The best way to run
Running - what could be simpler? Put one foot in front of the other as fast as you can and repeat. In some respects that's true but if you want to run better and run without risking injury you need to adopt a good running technique.
If you go to any running club or watch people in a race there's a massive variation of running styles. Some people shuffle with their arms pinned to their sides, others seem to take big leaps with their upper body almost rotating from side to side. Even world champions have their own unique style, look at Paula Radcliffe with her inimitable bobbing head - that doesn't seem to have held her back.
"Very good runners have different styles," says David James, Professor of Exercise Science at the University of Gloucestershire. "It's because the mechanics of running are different among individuals because of their different anatomy and the speed at which they run."
Running style is set
So naturally you may have your own individual way of running.
"Biomechanical studies suggest that the human body intuitively selects a stride length, and a normal running motion is heelstrike, mid-phase and then toe off, but it's different with different runners," says Professor James.
There's no reason why you can't change your technique and style. In other sports you'd think nothing of spending hours perfecting a golf swing or practising penalty kicks. So why not work on your running form?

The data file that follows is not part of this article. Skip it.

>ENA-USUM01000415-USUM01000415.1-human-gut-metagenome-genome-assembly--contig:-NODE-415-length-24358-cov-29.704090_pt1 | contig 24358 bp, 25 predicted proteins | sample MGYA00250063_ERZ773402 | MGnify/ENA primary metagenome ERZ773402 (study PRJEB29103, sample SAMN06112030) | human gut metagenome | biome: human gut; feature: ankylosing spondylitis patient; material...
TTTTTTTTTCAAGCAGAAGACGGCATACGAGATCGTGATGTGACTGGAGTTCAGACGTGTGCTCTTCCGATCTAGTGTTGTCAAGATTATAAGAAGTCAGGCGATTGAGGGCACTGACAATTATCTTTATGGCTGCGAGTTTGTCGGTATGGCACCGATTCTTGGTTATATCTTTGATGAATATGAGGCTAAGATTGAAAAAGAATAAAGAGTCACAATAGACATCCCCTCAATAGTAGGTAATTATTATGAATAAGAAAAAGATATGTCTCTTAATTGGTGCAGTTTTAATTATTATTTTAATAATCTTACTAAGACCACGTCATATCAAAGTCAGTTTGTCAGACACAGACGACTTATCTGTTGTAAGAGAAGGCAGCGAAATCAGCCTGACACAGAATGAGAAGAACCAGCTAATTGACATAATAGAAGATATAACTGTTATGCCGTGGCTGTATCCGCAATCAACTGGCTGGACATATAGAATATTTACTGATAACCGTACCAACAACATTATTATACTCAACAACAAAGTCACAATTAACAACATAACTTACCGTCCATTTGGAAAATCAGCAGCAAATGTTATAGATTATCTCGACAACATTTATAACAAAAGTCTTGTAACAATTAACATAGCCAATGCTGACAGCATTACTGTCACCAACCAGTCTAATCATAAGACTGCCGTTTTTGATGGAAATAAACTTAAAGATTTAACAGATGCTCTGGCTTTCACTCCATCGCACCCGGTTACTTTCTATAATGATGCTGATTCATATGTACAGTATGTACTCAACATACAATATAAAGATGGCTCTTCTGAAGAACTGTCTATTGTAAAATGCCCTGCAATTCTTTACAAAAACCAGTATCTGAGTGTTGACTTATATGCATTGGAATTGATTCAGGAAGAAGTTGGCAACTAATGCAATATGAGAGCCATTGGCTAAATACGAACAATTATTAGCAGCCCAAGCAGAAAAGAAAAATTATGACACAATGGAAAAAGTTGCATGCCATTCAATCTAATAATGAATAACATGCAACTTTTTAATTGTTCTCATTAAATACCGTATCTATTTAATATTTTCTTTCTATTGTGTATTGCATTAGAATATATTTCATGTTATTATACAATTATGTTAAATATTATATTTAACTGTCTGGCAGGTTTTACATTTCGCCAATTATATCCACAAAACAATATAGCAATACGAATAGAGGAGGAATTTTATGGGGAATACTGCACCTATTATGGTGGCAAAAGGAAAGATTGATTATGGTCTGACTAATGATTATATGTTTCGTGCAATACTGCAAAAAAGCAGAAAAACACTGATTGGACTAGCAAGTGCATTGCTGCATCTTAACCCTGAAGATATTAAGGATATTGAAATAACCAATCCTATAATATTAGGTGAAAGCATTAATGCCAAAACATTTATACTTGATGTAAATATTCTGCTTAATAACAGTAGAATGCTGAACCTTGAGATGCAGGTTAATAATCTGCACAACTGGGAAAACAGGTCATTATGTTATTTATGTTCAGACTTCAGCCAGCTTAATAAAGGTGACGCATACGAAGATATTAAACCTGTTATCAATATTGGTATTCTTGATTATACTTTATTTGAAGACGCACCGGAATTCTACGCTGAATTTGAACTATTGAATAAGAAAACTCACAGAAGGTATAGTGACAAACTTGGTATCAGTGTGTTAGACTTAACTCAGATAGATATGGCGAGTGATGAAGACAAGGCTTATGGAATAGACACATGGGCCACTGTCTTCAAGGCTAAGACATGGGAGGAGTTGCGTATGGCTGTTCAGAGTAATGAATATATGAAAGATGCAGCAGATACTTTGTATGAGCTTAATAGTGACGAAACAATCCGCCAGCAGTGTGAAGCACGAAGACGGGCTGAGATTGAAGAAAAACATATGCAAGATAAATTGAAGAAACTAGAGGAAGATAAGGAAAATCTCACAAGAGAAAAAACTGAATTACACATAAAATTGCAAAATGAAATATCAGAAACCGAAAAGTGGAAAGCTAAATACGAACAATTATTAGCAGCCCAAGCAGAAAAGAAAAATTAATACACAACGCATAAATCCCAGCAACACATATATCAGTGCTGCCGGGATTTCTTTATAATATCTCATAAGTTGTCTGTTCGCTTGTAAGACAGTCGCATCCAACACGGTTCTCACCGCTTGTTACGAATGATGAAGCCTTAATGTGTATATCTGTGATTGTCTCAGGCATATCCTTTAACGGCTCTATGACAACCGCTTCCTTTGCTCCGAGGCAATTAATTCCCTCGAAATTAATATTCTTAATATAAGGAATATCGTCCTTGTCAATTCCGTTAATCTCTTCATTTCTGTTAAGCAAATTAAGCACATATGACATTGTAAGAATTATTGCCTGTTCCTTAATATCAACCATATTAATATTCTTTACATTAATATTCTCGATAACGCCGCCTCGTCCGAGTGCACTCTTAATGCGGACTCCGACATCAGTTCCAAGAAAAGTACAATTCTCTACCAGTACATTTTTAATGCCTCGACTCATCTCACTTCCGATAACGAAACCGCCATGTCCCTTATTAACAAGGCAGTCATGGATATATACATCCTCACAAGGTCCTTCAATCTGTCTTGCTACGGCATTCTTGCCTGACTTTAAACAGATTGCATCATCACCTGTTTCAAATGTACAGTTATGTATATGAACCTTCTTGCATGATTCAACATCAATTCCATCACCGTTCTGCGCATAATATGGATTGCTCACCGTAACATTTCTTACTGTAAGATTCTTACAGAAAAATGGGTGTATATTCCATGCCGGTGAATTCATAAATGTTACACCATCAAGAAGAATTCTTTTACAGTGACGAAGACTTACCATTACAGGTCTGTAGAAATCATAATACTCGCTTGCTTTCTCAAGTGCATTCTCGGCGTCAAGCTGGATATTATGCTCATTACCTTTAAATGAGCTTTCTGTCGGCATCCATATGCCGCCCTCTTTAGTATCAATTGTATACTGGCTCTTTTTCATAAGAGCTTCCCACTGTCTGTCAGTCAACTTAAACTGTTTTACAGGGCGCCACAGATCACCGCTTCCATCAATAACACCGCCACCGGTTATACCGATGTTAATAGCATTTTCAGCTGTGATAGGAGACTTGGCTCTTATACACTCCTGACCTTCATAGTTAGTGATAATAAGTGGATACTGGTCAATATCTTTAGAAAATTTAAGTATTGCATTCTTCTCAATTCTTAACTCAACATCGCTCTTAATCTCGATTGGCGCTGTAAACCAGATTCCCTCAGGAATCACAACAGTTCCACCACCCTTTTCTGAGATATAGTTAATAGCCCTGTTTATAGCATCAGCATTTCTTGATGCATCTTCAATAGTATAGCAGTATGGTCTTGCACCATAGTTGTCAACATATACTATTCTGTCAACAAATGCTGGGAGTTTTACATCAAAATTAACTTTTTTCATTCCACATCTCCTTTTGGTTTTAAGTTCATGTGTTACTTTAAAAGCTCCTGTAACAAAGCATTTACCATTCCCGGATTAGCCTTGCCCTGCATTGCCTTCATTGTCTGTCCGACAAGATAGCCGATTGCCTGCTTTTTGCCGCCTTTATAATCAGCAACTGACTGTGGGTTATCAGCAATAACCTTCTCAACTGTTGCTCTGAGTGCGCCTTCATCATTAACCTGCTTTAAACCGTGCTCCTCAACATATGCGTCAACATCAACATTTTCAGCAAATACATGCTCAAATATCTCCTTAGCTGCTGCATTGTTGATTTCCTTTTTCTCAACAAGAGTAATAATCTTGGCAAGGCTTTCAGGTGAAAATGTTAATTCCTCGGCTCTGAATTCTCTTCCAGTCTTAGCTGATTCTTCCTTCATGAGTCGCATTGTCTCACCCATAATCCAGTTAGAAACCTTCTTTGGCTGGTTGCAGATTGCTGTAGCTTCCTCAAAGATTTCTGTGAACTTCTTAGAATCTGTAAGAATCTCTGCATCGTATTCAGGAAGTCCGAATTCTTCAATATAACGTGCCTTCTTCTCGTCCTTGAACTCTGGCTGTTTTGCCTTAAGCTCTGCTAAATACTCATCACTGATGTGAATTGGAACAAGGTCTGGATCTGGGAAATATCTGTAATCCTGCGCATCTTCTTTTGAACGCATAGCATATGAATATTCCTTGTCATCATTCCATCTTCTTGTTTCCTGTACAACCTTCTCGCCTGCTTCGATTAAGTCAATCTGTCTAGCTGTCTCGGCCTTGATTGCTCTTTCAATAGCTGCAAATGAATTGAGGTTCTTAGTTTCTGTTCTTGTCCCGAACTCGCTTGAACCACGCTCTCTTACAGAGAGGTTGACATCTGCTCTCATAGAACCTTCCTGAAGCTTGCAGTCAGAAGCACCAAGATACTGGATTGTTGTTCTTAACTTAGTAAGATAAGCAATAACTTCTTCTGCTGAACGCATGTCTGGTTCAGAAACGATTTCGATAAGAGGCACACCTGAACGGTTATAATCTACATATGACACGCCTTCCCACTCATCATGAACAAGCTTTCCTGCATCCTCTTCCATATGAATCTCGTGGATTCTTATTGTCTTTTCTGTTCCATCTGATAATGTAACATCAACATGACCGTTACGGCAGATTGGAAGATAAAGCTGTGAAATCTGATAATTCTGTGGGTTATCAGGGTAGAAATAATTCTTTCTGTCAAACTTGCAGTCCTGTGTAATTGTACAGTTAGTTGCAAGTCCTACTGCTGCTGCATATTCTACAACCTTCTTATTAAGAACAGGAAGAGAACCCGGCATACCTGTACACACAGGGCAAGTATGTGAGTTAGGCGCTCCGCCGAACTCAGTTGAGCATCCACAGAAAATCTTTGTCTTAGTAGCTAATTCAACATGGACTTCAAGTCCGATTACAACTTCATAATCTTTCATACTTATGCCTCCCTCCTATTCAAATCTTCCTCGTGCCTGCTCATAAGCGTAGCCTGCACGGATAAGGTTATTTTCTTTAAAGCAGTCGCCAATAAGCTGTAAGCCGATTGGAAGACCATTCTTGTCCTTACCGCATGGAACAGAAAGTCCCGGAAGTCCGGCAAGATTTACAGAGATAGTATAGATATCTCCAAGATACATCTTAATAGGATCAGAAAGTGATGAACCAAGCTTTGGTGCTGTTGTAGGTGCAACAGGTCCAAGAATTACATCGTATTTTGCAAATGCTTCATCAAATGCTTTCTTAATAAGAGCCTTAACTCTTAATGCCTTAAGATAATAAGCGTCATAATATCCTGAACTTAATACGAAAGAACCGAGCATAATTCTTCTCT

Here are 8 expert tips for the right way to run:
Take a look at your posture.
"Run tall with high hips and a slight forward lean from the ankle so it feels like you are falling forwards into the next stride," is the advice from Nick Anderson, RunningBug's head coach.
Running trainer Karen Weir agrees, describing running as "controlled falling, where a good core is important."
2. Lighten up and strike light
Don't plod with feet like lead. "I use the Up and Light mantra," says Nick. "Imagine you are running on clouds."
Karen, who's created the website RunwithKaren, says, "If you land too heavily the impact is such that you will go up, it's Newtonian physics, you don't want to go up you want to go forward."
A study in 2012 of 52 cross country runners found that those who run with heavier heelstrikes had more repetitive stress injuries than those who mostly strike the ground with their forefoot.
3. Speed up your cadence
Your running cadence is the number of times your foot strikes the ground per minute.
Karen recommends a cadence of ideally 170-180 that's about 3 strides per second. Nick suggests 180.
"It's proven in research that upping your cadence has the biggest effect on improving your running. It also reduces impact to your joints as you don't land so heavily," says Karen.